A non-conprehensive review of: Midnight Sun| Chapters 1-3

I wasn’t planning on doing review of sorts for Twilight: Midnight Sun, the story of Twilight from Edward Cullen’s perspective, simply because I didn’t expect it to be any more than a fun, brainless, read. Something like the rest of the Twilight books: easily digesteable prose, dubious morality, not ground breaking, but not bad, per se. I really hadn’t expected to involve my brain into the process.

But, even with those low expectations, I had sort of expected Midnight Sun to be, like, a functional story that could stand on its own? What I mean by this is that Midnight Sun is exactly what I described it as: Twilight rom Edward Cullens perspective. And literally that’s it. We are treated to his though process, wich I really wish we weren’t because it goes on and on and on and in cirkels and on, etc, during the exact same plotpoints that happened in Twilight. The problem with this is that Edward isn’t nearly an interesting enough character that this premise can carry a plot; a plot most of us have already read, might I add. I frankly don’t really care about what his thoughts were when, for example, he saved Bella from a car accident, because his thought process has been included in Bella’s perspective of Twilight. What could’ve made this interesting is to show a part of Edward readers aren’t familiar with. Interactions with his family, what his actual life was like, etc. But, interactions with his siblings are far between and mostly just small exchanges of thought between him and Alice. Rosalie is still stereotyped as a frigid bitch; Emmett and Jasper are kind of there to provide side commentary.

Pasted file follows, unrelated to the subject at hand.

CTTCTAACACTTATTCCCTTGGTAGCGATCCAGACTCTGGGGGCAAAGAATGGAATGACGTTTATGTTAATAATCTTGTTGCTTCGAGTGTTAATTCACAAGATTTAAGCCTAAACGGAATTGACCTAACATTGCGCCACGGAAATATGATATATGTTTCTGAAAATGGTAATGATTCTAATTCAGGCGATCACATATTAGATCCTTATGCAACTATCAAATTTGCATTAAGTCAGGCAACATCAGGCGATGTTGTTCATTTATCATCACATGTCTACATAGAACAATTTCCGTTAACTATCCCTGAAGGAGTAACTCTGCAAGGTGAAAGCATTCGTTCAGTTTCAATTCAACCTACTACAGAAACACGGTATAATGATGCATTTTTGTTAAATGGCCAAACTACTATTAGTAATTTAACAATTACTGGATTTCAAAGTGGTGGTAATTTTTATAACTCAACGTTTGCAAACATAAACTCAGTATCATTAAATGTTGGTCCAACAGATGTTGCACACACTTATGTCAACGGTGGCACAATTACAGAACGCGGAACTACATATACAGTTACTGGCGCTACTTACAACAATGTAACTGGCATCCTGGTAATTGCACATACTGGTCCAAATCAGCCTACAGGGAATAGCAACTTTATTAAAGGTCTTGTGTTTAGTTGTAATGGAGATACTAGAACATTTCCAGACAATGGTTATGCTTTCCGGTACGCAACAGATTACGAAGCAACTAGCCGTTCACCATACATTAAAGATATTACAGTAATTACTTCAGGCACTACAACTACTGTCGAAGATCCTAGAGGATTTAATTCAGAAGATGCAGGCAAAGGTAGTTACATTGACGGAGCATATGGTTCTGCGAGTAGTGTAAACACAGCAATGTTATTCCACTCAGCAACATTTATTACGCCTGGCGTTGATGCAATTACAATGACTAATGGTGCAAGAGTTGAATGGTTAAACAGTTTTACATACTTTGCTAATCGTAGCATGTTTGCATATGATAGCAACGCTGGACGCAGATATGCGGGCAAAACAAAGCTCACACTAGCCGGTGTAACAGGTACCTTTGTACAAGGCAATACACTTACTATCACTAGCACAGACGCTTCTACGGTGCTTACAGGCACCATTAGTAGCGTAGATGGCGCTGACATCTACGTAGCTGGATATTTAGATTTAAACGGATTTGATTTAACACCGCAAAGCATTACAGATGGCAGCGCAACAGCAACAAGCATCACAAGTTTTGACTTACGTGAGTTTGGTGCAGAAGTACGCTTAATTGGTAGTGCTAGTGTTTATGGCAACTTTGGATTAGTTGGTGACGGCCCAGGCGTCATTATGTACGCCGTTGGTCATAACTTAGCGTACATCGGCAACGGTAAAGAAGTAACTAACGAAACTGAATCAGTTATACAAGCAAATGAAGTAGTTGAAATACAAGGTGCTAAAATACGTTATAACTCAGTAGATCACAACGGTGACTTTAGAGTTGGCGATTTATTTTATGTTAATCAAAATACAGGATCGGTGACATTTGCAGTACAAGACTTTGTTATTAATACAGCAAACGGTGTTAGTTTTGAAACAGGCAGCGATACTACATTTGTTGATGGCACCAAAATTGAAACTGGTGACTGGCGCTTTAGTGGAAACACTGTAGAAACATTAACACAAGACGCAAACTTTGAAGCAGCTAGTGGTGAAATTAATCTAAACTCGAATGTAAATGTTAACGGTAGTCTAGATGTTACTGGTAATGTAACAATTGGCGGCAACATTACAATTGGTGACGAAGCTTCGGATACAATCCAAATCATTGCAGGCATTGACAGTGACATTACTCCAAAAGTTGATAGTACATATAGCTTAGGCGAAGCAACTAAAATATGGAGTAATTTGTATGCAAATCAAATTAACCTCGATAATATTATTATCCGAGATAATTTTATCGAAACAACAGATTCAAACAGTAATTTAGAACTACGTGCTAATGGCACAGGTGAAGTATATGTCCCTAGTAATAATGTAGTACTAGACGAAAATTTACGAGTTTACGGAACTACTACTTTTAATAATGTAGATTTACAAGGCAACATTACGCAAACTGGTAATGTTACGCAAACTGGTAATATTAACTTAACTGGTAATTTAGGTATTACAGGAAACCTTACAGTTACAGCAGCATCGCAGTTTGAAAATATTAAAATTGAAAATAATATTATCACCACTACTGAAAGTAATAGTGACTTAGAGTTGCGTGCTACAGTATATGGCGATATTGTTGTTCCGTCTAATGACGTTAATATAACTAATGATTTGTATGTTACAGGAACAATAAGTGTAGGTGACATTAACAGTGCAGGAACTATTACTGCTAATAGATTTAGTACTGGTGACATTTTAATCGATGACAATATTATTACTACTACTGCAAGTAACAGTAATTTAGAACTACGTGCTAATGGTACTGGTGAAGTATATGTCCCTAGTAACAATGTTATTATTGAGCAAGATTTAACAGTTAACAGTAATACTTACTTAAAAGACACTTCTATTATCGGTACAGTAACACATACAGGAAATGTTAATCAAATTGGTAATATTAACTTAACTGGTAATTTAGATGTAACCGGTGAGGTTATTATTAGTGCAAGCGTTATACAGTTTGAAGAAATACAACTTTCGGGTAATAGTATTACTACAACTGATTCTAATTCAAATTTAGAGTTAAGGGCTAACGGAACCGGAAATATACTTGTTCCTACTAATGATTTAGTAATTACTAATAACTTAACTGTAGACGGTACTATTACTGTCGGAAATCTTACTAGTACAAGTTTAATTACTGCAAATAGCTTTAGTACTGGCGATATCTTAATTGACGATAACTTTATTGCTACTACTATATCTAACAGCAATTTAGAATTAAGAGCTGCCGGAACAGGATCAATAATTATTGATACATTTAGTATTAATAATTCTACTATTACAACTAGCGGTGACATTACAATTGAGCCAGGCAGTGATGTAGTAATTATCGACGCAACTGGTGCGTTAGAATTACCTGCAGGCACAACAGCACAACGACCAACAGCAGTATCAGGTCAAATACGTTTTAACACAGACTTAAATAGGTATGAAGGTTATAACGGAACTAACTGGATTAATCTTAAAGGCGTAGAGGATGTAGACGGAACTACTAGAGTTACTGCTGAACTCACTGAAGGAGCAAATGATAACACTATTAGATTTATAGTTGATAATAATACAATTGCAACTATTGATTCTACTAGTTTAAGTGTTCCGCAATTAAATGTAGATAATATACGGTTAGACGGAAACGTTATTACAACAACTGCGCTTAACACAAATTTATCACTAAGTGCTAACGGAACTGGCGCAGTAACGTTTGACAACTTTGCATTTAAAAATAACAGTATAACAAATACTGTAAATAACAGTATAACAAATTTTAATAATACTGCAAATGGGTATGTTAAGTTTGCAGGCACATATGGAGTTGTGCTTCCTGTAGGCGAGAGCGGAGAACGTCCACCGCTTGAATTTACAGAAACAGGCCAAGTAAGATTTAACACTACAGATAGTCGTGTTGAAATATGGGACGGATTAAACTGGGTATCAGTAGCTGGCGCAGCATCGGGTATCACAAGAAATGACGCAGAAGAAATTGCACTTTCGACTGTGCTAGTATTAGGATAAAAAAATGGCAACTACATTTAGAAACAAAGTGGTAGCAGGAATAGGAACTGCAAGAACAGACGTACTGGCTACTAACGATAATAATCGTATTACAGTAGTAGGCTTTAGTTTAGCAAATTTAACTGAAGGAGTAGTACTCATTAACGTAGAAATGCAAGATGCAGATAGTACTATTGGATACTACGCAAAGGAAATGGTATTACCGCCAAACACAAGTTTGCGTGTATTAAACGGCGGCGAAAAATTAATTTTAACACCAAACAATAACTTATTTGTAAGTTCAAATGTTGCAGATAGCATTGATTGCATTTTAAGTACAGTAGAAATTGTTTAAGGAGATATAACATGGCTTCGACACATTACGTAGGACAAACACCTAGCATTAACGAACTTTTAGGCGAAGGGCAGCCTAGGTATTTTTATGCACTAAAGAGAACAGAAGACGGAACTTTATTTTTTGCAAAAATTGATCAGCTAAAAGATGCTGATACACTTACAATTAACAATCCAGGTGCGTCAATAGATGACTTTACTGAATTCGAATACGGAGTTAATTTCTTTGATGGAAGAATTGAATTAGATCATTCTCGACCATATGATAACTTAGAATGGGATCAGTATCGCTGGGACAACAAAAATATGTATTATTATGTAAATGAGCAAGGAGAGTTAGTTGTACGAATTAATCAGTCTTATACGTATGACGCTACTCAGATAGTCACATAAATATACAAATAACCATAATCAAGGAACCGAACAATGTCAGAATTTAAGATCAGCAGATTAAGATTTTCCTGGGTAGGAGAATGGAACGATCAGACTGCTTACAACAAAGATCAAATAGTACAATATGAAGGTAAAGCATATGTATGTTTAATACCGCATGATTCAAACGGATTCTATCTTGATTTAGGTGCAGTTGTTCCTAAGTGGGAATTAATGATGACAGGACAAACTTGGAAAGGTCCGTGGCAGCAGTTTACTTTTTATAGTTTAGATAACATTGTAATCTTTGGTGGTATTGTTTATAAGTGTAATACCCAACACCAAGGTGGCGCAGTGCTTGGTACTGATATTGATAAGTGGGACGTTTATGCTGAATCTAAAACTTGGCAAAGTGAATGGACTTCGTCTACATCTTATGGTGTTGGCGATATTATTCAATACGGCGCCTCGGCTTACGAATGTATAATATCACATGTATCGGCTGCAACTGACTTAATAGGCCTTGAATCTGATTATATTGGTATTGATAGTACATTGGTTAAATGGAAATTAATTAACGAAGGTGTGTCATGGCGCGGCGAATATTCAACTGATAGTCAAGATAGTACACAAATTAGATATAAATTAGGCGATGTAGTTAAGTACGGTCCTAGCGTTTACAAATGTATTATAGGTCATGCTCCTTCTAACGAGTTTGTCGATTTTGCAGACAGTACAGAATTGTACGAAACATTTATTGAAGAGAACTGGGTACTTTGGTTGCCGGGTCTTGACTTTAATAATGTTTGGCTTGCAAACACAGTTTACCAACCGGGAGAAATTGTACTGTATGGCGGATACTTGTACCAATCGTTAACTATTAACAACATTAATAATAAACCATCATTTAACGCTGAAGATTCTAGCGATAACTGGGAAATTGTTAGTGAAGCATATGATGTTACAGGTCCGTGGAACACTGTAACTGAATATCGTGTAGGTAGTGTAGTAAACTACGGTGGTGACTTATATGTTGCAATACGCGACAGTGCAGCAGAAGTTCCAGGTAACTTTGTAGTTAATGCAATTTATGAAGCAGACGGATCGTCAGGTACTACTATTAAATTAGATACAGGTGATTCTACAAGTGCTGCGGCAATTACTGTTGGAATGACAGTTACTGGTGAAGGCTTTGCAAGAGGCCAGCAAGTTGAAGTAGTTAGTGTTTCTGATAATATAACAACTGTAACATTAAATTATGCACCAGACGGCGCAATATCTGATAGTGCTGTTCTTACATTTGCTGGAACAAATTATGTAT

An excellent example of the lack of Edward’s ability to carry a scene on his own is the end of the first chapter and the beginning of the second chapter. At the end of chapter 1 Edward has met Bella in their biology class. He’s severely affected by her and fears he’ll kill her if he stays in Forks. So he decides to run away to Alaska. Chapter 2 opens up with a couple paragraphs of conversation between him and Tanya, a friend from the Denali clan in Alaska, after which he immediately decides to go back to Forks. What happened while he was in Alaska, what was the journey that got him to conclude that it was safe to go back to Forks? This is all part of his story and something that hadn’t already been touched on in Twilight, but it’s not included in Midnight Sun because, honestly, I don’t think Meyer really cares enough about Edward as a character to put him in a scene that is not connected to Bella in some way. I mean, despite all the critisizing of Bella’s character by critics and fans, she had a personality and interests beyond Edward at the start of her story (I mean, not for long. But it was there for, like, a hot second). Edward only exists in function of his later relationship with Bella.

In a way, Midnight Sun oddly reads like fanfiction, because Meyer offers no exclusive insight as the creator of these characters. What I mean by this is that the prompt of Twilight, but from Edwards perspective is something you could’ve easily found on AO3, as a fun aside someone did in between writing their college essays. It’s not something I’d pay 20€ for.

Now, to be clear, this is all I have gathered from the first 3 chapters of the book. Because I’ve basically read all of this before and the prose thus far is primarily just long blocks of Edwards back and forth on his opinion on Bella, it’s a bit tedious to read.

I don’t know if I’ll follow this up with a review of the following chapters. I have the feeling that all of the opinions I have written down now will continue throughout the book.

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